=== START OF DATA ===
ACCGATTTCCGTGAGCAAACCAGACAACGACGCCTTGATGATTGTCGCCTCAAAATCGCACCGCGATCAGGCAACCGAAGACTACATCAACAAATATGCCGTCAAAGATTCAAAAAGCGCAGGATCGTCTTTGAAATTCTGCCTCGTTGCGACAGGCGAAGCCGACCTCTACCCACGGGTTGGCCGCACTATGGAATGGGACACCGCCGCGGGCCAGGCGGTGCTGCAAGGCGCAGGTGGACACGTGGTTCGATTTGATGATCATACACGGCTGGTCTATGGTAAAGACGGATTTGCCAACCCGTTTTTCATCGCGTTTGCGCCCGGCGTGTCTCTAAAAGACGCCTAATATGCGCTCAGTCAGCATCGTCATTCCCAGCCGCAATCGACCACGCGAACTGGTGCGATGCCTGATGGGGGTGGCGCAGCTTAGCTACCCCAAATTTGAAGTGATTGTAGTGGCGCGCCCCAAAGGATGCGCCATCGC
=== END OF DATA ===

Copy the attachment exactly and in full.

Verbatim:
ACCGATTTCCGTGAGCAAACCAGACAACGACGCCTTGATGATTGTCGCCTCAAAATCGCACCGCGATCAGGCAACCGAAGACTACATCAACAAATATGCCGTCAAAGATTCAAAAAGCGCAGGATCGTCTTTGAAATTCTGCCTCGTTGCGACAGGCGAAGCCGACCTCTACCCACGGGTTGGCCGCACTATGGAATGGGACACCGCCGCGGGCCAGGCGGTGCTGCAAGGCGCAGGTGGACACGTGGTTCGATTTGATGATCATACACGGCTGGTCTATGGTAAAGACGGATTTGCCAACCCGTTTTTCATCGCGTTTGCGCCCGGCGTGTCTCTAAAAGACGCCTAATATGCGCTCAGTCAGCATCGTCATTCCCAGCCGCAATCGACCACGCGAACTGGTGCGATGCCTGATGGGGGTGGCGCAGCTTAGCTACCCCAAATTTGAAGTGATTGTAGTGGCGCGCCCCAAAGGATGCGCCATCGC